In the early days of implant-based restorations the focus was on placing external hex units which would allow the implant to be easily driven into the bone. However mechanical issues such as fractures and screw loosening led to the development of the internal connection or 'internal hex' implants as they are known. By placing an implant at or beneath bone level it allows for a more stable and long-term implant-to-abutment connection. Over time, this became the unofficial 'industry standard'. However despite their obvious benefits, internal hex implants are not without their problems.
Given the fact that the best scenario for any implant-based restoration is to place the implant into bone and ensure it remains in place with no movement, manufacturing difficulties have demonstrated that internal hex implants don't always solve this issue.
In most cases when the abutment is fitted there is often a tiny disparity between the fit of the internal hex platform and the connection, meaning that the implant is vulnerable to tiny micro movements when normal lateral forces are applied. Over time, these movements can cause bone loss which in turn causes the implant to become loose.
But that's not all...
In addition, as lateral forces are applied in the form of biting or chewing, a pumping effect occurs. When this happens any micro-gaps can open up further between the parts. As the gap increases it creates the ideal home for the invasion and colonization of bacteria.
Conical connections: solving the micro-movement conundrum
There is however an answer to this 'moving' issue in the form of conical connections. With an internal hex platform, flat on flat parts are milled so that they clear internally. Ultimately this means the distinct possibility of more space (gaps) between where the implant and abutment connect, plus an increasing chance of micro-movements and micro-gapping.
Alternatively, conical connections create a wedging effect which offers a better press fit connection as the sides spread. Ultimately a rigid and better seal between the implant and abutment means greater implant stability and therefore a stronger unit. In addition, any gapping is minimal so any kind of pumping effect is virtually eliminated. Clearly this is good news for both patient and dentist alike.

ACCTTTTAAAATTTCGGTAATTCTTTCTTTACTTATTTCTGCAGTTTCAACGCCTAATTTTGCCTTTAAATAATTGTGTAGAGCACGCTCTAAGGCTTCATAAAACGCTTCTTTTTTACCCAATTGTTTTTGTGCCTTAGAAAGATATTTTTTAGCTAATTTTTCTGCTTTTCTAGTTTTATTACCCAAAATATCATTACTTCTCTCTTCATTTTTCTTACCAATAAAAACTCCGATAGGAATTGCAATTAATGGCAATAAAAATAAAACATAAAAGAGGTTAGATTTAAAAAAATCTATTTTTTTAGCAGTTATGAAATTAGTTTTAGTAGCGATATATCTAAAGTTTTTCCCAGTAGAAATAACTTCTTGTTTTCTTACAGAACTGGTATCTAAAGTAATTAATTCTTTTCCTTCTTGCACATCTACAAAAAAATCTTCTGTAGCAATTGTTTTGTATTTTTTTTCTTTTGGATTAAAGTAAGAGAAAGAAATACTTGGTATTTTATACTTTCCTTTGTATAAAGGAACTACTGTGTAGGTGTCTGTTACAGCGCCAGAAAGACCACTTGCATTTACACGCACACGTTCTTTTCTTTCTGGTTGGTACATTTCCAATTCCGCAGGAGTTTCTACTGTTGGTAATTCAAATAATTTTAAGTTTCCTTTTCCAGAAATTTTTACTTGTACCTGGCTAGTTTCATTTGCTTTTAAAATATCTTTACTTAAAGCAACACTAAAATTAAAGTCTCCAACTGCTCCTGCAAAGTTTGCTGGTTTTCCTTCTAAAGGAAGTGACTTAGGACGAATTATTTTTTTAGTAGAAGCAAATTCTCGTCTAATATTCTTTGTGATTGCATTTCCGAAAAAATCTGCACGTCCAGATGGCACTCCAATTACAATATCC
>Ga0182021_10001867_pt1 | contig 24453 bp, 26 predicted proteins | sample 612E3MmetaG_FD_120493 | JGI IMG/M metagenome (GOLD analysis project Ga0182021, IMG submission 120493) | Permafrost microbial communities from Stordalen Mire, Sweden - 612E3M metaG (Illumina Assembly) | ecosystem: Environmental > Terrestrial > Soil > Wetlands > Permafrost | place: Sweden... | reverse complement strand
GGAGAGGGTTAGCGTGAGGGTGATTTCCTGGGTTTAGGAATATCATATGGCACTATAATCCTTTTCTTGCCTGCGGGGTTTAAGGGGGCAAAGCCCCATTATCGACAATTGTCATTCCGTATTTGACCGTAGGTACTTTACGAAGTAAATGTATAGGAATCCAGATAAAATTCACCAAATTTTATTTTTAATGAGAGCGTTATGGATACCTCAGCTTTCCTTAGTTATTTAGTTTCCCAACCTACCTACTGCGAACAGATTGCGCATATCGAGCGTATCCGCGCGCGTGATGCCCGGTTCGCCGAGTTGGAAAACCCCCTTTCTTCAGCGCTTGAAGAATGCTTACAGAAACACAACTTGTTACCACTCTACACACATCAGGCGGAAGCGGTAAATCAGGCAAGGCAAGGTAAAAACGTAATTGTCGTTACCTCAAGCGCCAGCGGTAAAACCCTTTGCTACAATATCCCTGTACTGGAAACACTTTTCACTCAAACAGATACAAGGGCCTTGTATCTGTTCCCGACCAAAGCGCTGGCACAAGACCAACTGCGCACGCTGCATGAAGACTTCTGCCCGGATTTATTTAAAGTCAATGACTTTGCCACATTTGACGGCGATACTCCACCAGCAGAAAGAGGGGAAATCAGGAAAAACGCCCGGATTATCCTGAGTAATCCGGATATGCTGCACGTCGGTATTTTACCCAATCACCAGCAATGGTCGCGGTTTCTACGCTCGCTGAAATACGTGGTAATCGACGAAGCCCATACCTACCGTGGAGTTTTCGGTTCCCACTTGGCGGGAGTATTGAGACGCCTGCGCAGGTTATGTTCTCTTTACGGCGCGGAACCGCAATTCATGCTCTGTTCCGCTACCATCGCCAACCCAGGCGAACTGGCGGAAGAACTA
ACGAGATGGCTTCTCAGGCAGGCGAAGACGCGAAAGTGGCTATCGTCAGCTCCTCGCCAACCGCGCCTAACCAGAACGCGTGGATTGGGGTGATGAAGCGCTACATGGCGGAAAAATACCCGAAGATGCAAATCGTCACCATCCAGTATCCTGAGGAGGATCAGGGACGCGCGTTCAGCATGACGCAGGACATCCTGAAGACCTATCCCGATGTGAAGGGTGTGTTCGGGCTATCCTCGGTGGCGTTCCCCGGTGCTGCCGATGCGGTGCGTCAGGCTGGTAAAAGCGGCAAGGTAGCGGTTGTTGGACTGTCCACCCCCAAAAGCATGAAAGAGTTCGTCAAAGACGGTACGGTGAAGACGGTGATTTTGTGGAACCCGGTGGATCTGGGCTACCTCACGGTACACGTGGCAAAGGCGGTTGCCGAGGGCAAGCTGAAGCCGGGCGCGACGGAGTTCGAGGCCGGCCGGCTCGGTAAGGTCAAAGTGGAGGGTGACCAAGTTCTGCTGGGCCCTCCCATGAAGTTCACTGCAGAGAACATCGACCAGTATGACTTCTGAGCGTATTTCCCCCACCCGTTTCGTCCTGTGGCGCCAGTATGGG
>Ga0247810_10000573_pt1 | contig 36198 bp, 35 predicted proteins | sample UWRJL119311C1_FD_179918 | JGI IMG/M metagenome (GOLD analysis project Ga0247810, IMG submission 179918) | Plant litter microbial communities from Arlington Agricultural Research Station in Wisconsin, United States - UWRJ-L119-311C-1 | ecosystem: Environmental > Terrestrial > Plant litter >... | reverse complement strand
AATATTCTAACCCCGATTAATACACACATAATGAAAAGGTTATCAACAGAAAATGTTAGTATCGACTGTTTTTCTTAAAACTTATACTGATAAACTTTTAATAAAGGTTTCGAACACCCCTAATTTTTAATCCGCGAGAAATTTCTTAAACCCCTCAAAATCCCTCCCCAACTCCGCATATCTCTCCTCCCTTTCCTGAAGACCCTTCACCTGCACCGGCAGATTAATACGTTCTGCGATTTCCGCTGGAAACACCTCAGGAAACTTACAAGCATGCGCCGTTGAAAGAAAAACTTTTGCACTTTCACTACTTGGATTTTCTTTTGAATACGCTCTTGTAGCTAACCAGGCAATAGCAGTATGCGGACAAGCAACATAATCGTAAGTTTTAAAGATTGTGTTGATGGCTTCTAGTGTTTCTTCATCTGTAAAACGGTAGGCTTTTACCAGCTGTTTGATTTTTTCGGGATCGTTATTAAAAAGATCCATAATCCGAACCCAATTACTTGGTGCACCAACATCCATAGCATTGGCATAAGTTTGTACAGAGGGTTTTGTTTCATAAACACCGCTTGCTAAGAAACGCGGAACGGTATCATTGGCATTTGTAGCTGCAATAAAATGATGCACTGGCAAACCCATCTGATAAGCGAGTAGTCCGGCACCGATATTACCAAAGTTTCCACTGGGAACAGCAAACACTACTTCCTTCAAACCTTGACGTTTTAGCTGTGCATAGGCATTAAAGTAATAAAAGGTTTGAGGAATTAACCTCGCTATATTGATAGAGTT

So just how popular are conical connections?
As clinical research is increasing and implant technology is improving, there has been a rise in interest in conical connections over the last few years. In a recent survey for example, an industry leading laboratory published findings which took a look at custom abutment prescriptions over a 4 year period....
They found that the need for conical connections had increased by 286% between 2011 and 2015. It's suggested that factors driving this trend are an increased knowledge about how conical connections can aid implant success but in addition, other studies have shown that conical prosthetic connections with platform switching ability, can also help to increase the amount of soft tissue surrounding the implant, preserve the crestal bone, and ultimately, provide all-round, greater implant stability.
So where does this leave dentists?
It's understandable that opting to use internal hex implant/abutment connections across numerous restorations presents a level of familiarity that many dentists are comfortable with. After all, if the clinician has experienced many successful outcomes, why change something that in all honesty, probably doesn't need changing?
The fact is that making the switch from internal hex connections to conical connections is incredibly simple and doesn't require any change in the way that dentists work. But more than that, as suggested in a wide range of clinical trials, the considerable benefits and advantages for the patient means that conical connection implants have to be worth considering.